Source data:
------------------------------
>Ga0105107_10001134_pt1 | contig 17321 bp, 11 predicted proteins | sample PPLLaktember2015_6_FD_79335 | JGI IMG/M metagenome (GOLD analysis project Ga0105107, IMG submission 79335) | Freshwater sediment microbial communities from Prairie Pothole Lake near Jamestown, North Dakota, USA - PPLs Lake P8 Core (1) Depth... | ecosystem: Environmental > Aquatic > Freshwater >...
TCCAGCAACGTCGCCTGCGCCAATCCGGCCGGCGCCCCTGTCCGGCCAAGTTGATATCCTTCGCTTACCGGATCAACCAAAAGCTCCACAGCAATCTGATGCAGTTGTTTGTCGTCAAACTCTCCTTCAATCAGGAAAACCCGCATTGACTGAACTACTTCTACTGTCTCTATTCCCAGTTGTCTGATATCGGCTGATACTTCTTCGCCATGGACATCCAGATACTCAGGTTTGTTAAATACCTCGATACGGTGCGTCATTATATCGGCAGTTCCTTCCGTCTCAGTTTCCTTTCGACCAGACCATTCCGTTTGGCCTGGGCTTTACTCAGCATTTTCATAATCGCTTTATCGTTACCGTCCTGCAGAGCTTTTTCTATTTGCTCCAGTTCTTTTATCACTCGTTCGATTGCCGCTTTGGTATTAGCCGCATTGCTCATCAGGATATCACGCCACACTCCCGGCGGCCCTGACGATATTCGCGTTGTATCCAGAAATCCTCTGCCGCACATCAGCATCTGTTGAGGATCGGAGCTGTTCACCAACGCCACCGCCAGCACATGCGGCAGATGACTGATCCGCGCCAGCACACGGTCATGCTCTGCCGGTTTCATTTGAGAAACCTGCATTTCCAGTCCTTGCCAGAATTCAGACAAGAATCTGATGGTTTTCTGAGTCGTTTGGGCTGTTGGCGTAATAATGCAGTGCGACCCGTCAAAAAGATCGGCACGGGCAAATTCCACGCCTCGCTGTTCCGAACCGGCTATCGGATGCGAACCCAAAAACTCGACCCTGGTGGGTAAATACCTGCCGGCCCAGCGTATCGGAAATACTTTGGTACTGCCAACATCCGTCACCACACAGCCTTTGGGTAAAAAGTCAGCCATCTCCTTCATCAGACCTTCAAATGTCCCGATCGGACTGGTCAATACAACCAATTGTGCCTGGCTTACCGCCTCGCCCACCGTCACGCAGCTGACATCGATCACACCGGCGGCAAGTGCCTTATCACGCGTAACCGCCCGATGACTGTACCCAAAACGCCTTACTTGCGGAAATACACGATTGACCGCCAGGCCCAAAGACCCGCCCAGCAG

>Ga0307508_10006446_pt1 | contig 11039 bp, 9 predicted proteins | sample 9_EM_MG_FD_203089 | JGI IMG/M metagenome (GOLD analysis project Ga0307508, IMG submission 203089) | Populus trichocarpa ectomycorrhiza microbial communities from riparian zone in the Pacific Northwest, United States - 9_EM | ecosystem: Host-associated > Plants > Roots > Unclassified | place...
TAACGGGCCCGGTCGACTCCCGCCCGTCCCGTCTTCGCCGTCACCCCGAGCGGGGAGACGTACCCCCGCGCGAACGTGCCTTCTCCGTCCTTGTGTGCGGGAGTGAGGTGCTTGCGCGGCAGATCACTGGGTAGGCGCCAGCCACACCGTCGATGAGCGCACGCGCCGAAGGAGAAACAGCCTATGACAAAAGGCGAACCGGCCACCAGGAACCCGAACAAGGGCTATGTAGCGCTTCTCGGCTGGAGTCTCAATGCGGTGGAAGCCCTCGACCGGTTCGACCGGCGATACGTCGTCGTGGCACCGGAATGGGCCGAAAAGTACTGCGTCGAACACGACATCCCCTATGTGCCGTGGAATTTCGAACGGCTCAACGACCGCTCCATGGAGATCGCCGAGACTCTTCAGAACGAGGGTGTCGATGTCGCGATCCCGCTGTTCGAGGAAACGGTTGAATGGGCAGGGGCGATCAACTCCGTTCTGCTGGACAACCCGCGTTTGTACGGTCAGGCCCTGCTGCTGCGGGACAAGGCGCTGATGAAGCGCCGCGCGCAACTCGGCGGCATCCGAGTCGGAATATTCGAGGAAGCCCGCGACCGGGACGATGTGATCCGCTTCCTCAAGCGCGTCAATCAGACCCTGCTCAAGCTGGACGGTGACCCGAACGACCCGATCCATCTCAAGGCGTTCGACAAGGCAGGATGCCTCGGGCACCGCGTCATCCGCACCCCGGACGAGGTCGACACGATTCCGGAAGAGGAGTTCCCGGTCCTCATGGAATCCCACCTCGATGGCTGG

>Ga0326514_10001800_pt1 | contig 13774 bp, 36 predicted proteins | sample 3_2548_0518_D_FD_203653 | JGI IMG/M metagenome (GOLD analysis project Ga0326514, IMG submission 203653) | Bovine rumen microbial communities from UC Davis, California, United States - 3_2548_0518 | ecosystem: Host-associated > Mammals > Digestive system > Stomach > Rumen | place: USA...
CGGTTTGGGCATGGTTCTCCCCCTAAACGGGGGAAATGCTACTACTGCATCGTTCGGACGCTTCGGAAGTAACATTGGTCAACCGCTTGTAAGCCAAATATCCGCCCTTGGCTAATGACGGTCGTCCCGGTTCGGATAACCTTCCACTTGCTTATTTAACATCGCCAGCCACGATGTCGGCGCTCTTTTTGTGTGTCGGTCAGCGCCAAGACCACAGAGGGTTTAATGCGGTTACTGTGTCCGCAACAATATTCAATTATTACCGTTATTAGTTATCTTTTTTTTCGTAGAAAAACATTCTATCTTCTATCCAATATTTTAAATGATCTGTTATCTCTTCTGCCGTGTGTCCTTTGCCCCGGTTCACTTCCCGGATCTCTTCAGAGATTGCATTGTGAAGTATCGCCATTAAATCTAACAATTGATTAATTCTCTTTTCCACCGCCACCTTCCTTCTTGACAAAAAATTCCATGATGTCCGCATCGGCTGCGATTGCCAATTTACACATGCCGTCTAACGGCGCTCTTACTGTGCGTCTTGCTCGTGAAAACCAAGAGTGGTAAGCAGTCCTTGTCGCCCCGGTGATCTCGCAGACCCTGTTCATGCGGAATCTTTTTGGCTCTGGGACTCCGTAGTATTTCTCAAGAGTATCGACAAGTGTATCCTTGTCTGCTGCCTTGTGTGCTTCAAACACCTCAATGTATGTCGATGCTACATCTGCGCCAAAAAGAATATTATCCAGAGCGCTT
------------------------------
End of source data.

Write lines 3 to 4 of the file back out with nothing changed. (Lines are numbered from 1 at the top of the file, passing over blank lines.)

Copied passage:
>Ga0307508_10006446_pt1 | contig 11039 bp, 9 predicted proteins | sample 9_EM_MG_FD_203089 | JGI IMG/M metagenome (GOLD analysis project Ga0307508, IMG submission 203089) | Populus trichocarpa ectomycorrhiza microbial communities from riparian zone in the Pacific Northwest, United States - 9_EM | ecosystem: Host-associated > Plants > Roots > Unclassified | place...
TAACGGGCCCGGTCGACTCCCGCCCGTCCCGTCTTCGCCGTCACCCCGAGCGGGGAGACGTACCCCCGCGCGAACGTGCCTTCTCCGTCCTTGTGTGCGGGAGTGAGGTGCTTGCGCGGCAGATCACTGGGTAGGCGCCAGCCACACCGTCGATGAGCGCACGCGCCGAAGGAGAAACAGCCTATGACAAAAGGCGAACCGGCCACCAGGAACCCGAACAAGGGCTATGTAGCGCTTCTCGGCTGGAGTCTCAATGCGGTGGAAGCCCTCGACCGGTTCGACCGGCGATACGTCGTCGTGGCACCGGAATGGGCCGAAAAGTACTGCGTCGAACACGACATCCCCTATGTGCCGTGGAATTTCGAACGGCTCAACGACCGCTCCATGGAGATCGCCGAGACTCTTCAGAACGAGGGTGTCGATGTCGCGATCCCGCTGTTCGAGGAAACGGTTGAATGGGCAGGGGCGATCAACTCCGTTCTGCTGGACAACCCGCGTTTGTACGGTCAGGCCCTGCTGCTGCGGGACAAGGCGCTGATGAAGCGCCGCGCGCAACTCGGCGGCATCCGAGTCGGAATATTCGAGGAAGCCCGCGACCGGGACGATGTGATCCGCTTCCTCAAGCGCGTCAATCAGACCCTGCTCAAGCTGGACGGTGACCCGAACGACCCGATCCATCTCAAGGCGTTCGACAAGGCAGGATGCCTCGGGCACCGCGTCATCCGCACCCCGGACGAGGTCGACACGATTCCGGAAGAGGAGTTCCCGGTCCTCATGGAATCCCACCTCGATGGCTGG